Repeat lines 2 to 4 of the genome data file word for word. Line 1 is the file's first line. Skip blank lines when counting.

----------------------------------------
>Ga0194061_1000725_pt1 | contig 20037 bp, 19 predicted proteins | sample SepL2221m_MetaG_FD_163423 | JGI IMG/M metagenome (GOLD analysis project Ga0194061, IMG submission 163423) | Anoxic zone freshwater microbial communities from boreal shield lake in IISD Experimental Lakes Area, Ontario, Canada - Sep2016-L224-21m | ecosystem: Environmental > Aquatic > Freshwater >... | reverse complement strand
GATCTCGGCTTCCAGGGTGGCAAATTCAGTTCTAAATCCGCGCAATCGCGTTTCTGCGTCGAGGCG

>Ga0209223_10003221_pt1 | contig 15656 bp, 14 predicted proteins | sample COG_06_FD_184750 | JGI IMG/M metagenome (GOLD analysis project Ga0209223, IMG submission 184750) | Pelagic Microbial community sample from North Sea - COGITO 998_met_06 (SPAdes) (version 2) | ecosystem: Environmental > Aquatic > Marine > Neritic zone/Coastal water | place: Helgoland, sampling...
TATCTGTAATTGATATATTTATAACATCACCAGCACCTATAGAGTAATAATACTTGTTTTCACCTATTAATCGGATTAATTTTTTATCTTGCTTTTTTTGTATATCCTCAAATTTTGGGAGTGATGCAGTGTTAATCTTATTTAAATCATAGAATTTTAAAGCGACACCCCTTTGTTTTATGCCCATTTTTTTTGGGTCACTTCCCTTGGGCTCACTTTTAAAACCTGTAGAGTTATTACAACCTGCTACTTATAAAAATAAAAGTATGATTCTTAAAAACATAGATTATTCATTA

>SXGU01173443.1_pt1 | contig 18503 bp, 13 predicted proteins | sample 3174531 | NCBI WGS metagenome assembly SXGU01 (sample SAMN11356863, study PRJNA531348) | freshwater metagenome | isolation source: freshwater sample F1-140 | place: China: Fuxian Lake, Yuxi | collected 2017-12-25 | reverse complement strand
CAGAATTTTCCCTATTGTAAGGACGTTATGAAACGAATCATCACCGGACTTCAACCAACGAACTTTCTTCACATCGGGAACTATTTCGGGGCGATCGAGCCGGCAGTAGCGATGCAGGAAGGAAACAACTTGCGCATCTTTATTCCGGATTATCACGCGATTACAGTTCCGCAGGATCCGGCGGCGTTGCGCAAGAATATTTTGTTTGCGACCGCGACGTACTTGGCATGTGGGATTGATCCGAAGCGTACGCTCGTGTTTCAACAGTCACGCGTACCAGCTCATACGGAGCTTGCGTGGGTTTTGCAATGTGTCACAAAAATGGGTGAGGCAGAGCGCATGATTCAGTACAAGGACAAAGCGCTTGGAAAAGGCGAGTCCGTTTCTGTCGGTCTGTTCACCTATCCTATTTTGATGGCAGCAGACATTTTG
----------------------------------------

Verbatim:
GATCTCGGCTTCCAGGGTGGCAAATTCAGTTCTAAATCCGCGCAATCGCGTTTCTGCGTCGAGGCG

>Ga0209223_10003221_pt1 | contig 15656 bp, 14 predicted proteins | sample COG_06_FD_184750 | JGI IMG/M metagenome (GOLD analysis project Ga0209223, IMG submission 184750) | Pelagic Microbial community sample from North Sea - COGITO 998_met_06 (SPAdes) (version 2) | ecosystem: Environmental > Aquatic > Marine > Neritic zone/Coastal water | place: Helgoland, sampling...
TATCTGTAATTGATATATTTATAACATCACCAGCACCTATAGAGTAATAATACTTGTTTTCACCTATTAATCGGATTAATTTTTTATCTTGCTTTTTTTGTATATCCTCAAATTTTGGGAGTGATGCAGTGTTAATCTTATTTAAATCATAGAATTTTAAAGCGACACCCCTTTGTTTTATGCCCATTTTTTTTGGGTCACTTCCCTTGGGCTCACTTTTAAAACCTGTAGAGTTATTACAACCTGCTACTTATAAAAATAAAAGTATGATTCTTAAAAACATAGATTATTCATTA